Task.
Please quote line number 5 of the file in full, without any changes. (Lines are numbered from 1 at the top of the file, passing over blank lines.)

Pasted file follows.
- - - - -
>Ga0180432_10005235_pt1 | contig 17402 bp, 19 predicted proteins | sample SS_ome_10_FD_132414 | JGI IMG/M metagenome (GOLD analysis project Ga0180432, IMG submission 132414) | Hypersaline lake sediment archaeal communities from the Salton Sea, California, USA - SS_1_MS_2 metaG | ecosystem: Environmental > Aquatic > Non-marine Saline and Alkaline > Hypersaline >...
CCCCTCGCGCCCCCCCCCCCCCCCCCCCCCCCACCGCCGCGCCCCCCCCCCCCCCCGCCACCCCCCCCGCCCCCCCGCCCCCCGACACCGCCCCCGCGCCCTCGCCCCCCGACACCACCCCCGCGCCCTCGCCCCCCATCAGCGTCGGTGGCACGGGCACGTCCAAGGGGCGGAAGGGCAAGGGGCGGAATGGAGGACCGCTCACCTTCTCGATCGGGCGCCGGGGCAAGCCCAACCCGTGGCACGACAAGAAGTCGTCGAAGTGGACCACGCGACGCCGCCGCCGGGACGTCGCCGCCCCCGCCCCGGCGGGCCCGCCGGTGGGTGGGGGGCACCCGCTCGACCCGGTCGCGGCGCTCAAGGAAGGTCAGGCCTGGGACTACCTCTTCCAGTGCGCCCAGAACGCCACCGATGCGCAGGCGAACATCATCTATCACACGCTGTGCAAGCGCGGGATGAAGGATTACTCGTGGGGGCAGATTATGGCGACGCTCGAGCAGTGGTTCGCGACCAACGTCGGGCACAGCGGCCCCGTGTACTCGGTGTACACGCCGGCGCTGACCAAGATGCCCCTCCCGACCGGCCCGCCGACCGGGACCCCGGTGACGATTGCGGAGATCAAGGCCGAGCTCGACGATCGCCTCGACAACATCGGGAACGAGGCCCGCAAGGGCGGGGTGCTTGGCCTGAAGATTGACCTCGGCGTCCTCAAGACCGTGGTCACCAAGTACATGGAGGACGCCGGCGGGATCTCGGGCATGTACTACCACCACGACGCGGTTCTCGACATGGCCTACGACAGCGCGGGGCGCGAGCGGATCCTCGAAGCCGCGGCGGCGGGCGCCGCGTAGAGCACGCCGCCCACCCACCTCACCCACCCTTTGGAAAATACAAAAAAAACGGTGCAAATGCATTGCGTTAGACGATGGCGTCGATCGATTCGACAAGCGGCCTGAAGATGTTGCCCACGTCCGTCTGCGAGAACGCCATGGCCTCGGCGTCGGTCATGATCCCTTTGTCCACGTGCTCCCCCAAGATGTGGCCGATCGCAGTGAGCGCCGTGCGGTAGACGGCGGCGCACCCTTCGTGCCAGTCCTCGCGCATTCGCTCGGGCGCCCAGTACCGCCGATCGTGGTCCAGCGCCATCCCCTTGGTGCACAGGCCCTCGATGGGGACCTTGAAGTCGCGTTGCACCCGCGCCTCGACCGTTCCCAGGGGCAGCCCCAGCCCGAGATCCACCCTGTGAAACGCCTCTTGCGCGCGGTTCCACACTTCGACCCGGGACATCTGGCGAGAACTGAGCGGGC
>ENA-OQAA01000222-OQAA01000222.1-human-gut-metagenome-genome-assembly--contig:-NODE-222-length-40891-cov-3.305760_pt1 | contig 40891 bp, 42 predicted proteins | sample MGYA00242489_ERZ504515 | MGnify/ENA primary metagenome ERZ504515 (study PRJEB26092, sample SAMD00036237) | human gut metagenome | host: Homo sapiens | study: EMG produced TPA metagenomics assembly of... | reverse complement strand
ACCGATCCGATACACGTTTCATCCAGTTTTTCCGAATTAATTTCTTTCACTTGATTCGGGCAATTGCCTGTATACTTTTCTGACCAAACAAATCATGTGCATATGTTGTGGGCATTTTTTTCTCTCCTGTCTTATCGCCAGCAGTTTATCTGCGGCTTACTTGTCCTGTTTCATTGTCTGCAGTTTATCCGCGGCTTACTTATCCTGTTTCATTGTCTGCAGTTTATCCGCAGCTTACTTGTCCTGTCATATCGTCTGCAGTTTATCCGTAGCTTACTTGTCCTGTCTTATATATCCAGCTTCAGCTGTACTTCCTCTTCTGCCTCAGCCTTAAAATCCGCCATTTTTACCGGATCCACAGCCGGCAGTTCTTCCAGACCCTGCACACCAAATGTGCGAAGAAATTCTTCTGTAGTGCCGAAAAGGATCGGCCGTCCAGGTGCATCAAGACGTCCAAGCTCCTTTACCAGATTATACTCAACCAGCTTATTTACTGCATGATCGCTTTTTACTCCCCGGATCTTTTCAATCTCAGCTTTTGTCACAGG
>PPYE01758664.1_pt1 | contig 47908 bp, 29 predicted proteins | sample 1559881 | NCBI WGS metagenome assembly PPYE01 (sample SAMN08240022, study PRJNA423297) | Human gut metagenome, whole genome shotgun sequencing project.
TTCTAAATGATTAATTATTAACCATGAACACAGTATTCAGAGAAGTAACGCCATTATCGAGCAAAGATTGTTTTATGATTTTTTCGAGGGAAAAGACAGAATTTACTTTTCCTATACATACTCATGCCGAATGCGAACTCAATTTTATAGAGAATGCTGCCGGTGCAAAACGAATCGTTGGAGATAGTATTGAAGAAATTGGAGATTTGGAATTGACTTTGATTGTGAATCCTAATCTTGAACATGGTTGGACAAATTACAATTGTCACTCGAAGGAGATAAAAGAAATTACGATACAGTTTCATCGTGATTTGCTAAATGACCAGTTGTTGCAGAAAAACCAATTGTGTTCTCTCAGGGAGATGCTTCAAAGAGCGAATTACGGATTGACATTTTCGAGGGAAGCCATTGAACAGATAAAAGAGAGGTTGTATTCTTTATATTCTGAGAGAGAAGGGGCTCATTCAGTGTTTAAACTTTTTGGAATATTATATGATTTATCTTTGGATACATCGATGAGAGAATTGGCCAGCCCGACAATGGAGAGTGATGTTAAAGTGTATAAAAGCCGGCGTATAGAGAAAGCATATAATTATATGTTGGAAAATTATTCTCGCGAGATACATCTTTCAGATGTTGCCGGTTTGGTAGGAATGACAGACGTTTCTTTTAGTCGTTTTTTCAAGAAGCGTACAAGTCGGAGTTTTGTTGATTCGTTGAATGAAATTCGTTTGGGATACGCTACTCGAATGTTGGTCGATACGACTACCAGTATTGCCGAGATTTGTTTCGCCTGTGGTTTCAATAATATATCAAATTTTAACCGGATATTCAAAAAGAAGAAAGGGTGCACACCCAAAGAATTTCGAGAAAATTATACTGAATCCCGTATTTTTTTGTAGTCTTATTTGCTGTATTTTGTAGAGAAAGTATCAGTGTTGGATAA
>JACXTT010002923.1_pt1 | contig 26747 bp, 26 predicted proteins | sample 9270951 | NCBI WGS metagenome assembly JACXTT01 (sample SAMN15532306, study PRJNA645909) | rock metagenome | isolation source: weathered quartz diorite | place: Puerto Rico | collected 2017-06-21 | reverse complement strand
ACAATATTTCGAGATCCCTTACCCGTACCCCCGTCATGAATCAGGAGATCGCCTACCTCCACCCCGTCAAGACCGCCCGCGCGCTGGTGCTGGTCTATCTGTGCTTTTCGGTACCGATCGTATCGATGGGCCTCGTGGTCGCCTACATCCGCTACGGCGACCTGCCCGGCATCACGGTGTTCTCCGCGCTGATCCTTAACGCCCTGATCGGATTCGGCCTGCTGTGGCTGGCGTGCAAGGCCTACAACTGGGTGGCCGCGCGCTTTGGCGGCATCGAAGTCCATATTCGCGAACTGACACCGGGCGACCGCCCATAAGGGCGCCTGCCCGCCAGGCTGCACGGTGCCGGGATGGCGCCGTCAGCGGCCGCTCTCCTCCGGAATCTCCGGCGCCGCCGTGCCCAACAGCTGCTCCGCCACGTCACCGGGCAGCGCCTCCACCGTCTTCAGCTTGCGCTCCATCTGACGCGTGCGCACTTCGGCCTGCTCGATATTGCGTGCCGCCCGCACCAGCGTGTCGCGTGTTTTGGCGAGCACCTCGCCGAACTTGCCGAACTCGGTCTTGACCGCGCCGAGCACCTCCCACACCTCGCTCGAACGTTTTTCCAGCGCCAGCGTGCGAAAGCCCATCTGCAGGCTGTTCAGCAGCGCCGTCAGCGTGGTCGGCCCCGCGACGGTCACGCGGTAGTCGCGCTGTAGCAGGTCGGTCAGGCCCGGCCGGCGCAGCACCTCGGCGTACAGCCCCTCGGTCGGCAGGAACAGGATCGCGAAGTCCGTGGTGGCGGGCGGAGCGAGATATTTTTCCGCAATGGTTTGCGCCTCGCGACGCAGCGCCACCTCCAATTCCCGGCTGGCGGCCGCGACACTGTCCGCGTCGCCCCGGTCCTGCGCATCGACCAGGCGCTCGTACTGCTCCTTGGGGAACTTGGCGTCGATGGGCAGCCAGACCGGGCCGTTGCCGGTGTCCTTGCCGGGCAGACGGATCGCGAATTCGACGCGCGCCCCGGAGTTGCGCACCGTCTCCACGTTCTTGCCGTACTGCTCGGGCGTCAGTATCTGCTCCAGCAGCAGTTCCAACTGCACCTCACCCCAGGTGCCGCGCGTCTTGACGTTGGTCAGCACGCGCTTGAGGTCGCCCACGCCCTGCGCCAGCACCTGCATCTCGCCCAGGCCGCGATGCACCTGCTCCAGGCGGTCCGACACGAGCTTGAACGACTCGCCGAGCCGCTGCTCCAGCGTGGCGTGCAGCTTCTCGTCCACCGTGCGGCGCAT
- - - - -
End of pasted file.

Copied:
>PPYE01758664.1_pt1 | contig 47908 bp, 29 predicted proteins | sample 1559881 | NCBI WGS metagenome assembly PPYE01 (sample SAMN08240022, study PRJNA423297) | Human gut metagenome, whole genome shotgun sequencing project.